I imagine there are a lot of exercises can damage your heart under this theory, not just cycling. The study itself is based around running, and O’keefe suggests people don’t make a habit of running marathons. One thing I will point out is that O’Keefe talks about a greater risk to people over 45. Which for me comes back to the health scale, and why you ride. If you keep riding for a long time, I imagine that eventually, you will be riding at 45 if you’re not there now. So it’s definitely something to keep in the back of your mind as the years tick away.

So if 3 or 4 hours may be dangerous – what’s the sweet spot? Keep in mind that yes he’s talking about running, it can easily be applied to cycling.

Sweet Spot:

  • 25 miles (40 kms) per week – benefits go away
  • Ideal 10-15 miles (16-24 kms) per week
  • But it’s not just distance – it’s speed as well. Too fast is over 8 miles (12 kms) an hour. 6-7 miles (9-11 kms) per hour pace.
  • And frequency 2-5 days are ideal.

Converting this to cycling is a little tricky. So I’ll just go back to what the researchers suggest time wise, avoid anything over an hour, and not more than seven hours weekly of hard endurance training.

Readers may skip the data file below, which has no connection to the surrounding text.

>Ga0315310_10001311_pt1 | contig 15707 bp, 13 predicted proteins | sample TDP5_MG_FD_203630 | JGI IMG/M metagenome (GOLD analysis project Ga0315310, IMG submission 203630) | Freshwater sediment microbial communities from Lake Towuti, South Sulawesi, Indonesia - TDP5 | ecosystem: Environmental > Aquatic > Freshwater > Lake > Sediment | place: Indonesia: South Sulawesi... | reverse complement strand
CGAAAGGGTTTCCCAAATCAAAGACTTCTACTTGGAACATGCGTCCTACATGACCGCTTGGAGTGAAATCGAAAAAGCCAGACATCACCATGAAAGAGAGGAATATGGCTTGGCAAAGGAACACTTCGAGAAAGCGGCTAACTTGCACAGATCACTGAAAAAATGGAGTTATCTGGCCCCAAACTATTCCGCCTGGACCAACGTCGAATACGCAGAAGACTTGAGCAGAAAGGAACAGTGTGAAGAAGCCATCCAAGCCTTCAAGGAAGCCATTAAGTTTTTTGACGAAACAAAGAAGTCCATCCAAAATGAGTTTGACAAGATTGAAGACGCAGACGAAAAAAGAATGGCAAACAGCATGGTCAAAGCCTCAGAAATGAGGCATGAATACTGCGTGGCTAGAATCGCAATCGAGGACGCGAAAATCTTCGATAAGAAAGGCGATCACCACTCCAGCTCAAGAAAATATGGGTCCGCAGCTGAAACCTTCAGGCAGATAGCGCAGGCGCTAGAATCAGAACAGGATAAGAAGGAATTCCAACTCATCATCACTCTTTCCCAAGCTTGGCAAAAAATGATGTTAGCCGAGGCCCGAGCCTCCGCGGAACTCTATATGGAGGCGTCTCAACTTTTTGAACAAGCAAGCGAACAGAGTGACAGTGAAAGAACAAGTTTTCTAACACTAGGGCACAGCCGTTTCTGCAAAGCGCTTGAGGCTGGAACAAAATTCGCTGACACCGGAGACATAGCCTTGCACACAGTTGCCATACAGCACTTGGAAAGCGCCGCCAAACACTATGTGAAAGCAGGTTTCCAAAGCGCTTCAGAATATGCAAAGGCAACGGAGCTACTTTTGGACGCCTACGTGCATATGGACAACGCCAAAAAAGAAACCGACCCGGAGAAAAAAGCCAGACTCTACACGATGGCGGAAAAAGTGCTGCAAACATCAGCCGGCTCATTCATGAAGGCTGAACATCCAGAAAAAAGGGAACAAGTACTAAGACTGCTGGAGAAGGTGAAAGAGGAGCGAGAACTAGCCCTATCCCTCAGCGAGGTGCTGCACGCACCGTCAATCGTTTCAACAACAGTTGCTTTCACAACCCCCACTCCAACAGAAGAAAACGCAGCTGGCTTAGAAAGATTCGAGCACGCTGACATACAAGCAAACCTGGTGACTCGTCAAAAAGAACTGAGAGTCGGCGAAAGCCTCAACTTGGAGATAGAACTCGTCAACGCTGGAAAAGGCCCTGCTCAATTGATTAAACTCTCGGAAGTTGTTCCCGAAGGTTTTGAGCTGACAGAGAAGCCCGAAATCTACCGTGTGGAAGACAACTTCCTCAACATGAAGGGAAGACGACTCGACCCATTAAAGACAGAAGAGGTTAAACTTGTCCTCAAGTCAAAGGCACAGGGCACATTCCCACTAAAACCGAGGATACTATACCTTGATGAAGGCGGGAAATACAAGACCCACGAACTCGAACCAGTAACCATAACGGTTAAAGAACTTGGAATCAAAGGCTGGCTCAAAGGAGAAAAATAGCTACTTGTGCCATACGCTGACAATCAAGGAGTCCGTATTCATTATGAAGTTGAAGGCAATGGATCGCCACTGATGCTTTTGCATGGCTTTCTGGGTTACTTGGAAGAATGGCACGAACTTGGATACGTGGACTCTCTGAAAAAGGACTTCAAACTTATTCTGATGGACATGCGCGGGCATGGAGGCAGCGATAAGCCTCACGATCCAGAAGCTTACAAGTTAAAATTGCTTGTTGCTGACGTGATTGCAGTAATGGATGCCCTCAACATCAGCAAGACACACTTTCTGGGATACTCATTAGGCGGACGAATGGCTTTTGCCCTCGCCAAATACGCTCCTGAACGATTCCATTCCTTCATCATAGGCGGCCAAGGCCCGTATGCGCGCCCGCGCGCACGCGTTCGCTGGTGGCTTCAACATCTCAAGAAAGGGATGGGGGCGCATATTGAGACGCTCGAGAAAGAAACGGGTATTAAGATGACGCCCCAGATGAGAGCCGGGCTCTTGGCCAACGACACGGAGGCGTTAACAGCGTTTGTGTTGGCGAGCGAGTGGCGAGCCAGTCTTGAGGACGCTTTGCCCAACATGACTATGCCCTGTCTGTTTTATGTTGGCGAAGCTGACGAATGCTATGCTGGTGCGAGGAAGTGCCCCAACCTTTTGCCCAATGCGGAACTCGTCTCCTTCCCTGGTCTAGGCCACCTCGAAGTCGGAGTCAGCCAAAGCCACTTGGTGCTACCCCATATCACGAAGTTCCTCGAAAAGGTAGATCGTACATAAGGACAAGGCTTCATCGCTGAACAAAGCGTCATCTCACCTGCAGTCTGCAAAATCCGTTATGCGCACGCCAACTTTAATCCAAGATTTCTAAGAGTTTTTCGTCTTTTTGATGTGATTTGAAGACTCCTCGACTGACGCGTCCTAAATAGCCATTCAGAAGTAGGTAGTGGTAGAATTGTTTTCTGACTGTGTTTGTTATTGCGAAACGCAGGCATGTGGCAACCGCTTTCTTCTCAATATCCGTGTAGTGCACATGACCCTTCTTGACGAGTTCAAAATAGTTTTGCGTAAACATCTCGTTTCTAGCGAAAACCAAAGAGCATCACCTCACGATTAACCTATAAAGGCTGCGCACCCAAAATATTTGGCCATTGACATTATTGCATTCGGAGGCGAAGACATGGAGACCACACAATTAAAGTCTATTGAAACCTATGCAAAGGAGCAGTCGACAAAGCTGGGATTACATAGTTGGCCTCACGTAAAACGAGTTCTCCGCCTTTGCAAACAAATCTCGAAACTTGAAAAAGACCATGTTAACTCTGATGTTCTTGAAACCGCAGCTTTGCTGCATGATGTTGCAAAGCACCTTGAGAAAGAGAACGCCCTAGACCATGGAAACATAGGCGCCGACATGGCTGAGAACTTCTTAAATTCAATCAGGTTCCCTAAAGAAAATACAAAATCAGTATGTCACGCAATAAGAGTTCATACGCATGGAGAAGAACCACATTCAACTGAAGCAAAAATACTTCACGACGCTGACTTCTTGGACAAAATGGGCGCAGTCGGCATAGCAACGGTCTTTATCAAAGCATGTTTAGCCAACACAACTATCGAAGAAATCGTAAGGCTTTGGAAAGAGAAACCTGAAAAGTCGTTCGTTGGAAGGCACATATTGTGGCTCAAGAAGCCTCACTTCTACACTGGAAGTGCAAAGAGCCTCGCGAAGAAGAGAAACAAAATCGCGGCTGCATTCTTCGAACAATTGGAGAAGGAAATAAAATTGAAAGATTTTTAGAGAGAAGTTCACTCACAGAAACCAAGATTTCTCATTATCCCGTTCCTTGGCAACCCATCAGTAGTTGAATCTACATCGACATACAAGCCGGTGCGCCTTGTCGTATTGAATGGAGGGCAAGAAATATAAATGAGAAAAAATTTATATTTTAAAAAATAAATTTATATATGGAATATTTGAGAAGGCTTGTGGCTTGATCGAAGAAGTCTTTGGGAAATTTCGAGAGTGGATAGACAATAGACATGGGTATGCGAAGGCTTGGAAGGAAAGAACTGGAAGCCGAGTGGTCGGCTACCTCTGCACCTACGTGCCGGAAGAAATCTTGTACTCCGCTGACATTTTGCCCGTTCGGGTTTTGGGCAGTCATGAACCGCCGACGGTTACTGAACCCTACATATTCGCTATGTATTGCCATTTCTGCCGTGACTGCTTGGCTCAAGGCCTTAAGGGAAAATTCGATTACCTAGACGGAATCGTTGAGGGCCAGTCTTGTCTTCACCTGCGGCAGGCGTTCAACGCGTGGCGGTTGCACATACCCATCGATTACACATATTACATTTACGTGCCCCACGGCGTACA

That’s not enough to be serious at Cat 3 or higher. Which I’m not going to stand behind this look at endurance training, and say forget about your cycling goals. There is some encouraging news if this all turns out to be proven at some point in the future.

 

Conclusion

There may not be any concrete takeaways from this study, but what it does do it open the door to a mindset shift.

In some ways it’s about finding your why first, then your balance – if you ride a bike for health – here’s the lesson…

What are your plans? We’ve discussed age and performance on Semi-Pro before, if your plans are to work hard then fade out into the long tail – then it’s unknown if you work hard then stop, it’s unknown, if you just want to stay active…

What does any of this have to do with performance? O’Keefe has this crazy notion that it’s a clear-cut choice between short term performance and long term health.

I’m not convinced yet, but would you be willing to give up your cycling goals to live longer?

 

Mentioned:

 

Photo Credit: thelearningcurvedotca on Flickr